Farnborough - Boeing forecasts $15 trillion in commercial aviation market and support services over the next twenty years, driven largely by budget airline operators and their preferred aircraft types Boeing 737 MAX and Airbus A320neo.

Boeing presented a comprehensive analysis on July 17 at the Farnborough. The forecast doesn’t cover the possible effects of future geopolitical conflicts or trade wars, which could remarkably change the market trends.

Global aviation is booming, mainly because the economy, trade, and the middle class are growing in emerging markets such as China and Brazil.

Based on the current strong demand, the American aircraft manufacturer predicts that airlines will need about 42,700 new aircraft worth a total $6.3 trillion to meet demand over the next two decades; 1,700 aircraft more than the Boeing's projection in 2017.

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According to Boeing, almost two-thirds of the aircraft ordered will be single-aisles (737 MAX or A320neo). Boeing also sees demand for 8,070 wide-body aircraft worth $2,5 trillion and 2,320 regional jets worth $110 billion.

For the first time in years, we are seeing economies growing in every region of the world. This synchronized growth is providing more stimulus for global air travel. We see strong traffic trends not only in the emerging markets of China and India but also the mature markets of Europe and North America,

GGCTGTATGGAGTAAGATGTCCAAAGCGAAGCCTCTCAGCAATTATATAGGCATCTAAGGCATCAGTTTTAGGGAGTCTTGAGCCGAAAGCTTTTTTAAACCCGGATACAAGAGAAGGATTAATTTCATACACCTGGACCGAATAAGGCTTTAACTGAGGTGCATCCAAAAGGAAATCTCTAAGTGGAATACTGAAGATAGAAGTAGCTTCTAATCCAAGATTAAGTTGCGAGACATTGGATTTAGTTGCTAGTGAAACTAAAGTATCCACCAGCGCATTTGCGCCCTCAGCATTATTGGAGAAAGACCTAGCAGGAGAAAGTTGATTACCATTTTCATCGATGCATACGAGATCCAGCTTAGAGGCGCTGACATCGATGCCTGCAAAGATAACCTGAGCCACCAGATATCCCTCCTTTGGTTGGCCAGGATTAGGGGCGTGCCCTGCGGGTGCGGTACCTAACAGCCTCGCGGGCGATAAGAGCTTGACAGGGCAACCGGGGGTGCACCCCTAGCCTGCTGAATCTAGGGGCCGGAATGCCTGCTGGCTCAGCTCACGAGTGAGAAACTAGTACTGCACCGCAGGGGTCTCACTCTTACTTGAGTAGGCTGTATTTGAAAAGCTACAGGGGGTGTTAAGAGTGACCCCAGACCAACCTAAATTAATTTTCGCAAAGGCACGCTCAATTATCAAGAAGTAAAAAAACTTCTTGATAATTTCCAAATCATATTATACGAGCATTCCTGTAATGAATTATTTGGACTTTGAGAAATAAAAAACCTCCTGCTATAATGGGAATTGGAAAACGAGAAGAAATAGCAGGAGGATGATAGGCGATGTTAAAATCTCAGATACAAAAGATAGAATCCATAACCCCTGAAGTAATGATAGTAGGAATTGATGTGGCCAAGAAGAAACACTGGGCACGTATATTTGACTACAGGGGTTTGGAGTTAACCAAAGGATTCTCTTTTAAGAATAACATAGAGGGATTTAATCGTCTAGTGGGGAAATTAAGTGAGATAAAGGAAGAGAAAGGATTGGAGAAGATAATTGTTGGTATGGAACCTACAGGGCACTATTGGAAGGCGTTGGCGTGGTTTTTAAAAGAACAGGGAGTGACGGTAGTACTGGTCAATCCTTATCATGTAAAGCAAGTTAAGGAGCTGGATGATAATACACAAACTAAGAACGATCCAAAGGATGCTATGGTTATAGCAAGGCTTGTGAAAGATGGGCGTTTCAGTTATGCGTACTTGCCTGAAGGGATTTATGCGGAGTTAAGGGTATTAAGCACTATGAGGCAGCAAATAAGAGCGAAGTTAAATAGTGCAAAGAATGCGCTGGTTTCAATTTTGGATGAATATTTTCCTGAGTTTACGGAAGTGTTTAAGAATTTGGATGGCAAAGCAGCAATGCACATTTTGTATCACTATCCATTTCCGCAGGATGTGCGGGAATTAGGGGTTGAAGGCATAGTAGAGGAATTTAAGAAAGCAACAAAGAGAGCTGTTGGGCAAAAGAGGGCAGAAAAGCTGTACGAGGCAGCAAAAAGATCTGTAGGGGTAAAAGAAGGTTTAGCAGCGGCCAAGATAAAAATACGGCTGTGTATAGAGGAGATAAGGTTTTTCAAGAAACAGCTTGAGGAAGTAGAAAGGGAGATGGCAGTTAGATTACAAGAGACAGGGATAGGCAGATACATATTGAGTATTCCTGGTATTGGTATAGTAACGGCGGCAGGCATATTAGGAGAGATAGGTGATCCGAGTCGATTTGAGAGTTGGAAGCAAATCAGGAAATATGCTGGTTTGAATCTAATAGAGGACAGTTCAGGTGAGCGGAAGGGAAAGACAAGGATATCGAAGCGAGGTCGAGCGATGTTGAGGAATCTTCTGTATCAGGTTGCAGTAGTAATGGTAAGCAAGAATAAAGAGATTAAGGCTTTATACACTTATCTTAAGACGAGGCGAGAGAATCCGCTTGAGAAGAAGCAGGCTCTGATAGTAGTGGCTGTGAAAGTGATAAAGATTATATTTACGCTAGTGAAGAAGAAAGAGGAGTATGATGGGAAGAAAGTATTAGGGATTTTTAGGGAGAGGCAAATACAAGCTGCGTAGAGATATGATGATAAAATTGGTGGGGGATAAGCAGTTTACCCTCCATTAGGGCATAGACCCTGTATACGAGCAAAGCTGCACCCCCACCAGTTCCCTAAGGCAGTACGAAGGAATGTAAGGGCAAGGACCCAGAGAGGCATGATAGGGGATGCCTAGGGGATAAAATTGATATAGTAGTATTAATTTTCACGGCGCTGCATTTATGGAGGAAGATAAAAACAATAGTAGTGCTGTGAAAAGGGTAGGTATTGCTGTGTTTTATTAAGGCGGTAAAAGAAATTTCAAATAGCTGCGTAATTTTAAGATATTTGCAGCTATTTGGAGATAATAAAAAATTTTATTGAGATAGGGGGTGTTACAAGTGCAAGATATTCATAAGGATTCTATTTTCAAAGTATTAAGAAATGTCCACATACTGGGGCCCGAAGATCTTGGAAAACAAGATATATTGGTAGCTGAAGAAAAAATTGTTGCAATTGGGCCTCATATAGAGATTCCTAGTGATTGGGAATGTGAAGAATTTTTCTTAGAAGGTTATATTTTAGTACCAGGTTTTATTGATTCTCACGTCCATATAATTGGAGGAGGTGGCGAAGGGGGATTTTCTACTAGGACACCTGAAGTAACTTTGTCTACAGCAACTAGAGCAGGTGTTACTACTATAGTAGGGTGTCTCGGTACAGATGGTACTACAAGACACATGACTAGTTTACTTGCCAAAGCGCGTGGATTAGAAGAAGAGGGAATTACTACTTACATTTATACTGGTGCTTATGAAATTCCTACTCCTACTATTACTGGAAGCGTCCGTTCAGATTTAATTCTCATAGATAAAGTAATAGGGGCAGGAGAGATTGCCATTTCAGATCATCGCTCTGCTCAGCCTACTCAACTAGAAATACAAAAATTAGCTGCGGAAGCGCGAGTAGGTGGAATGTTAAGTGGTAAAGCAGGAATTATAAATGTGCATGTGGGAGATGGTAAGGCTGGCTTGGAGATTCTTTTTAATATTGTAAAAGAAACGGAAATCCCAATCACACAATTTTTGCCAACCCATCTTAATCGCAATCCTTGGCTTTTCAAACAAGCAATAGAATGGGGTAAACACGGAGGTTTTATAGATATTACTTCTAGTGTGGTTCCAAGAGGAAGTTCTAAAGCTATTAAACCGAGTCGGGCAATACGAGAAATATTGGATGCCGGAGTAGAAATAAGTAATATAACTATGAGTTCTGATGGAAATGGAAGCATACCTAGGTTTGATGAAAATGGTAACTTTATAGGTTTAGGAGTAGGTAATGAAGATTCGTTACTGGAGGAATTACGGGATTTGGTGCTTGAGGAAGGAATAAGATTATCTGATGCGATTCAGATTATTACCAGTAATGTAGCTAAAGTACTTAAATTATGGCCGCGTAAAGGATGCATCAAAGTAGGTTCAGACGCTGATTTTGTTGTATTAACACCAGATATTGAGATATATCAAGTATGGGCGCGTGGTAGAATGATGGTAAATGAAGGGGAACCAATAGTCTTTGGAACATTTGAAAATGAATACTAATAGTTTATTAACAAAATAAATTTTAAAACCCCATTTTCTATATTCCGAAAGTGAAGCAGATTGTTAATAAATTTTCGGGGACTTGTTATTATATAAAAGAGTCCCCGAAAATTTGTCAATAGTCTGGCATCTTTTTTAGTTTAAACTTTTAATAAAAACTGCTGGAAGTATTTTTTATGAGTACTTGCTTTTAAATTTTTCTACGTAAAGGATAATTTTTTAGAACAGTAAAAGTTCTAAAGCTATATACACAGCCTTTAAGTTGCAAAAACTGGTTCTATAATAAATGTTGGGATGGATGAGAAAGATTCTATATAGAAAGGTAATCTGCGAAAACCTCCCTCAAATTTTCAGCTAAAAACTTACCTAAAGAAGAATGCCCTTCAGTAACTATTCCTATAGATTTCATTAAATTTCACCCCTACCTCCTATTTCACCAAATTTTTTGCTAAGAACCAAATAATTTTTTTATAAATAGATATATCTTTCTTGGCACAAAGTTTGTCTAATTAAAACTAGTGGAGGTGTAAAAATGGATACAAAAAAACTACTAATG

said Randy Tinseth, vice president of Commercial Marketing at Boeing.

Along with continued traffic expansion, the data show a big retirement wave approaching as older airplanes age out of the global fleet,
Tinseth added.

According to current fleet data of the airlines, there are more than 900 planes over 25 years old. By the mid-2020's, more than 500 airplanes will span 25 years of age every year. 44% of the new aircraft will be needed to replace aging planes, while the rest will promote future expansion. The air fleet will double by 2037.

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The Asia-Pacific region will continue to be the world’s fastest-growing market over the next 20 years. Boeing predicts 40 percent of new aircraft will be delivered to the airlines in Asia-Pacific region. North America, together with Europe, will account for another 40 percent. The remaining 20 percent will be shared by carriers based in South America, Middle-East, and Africa.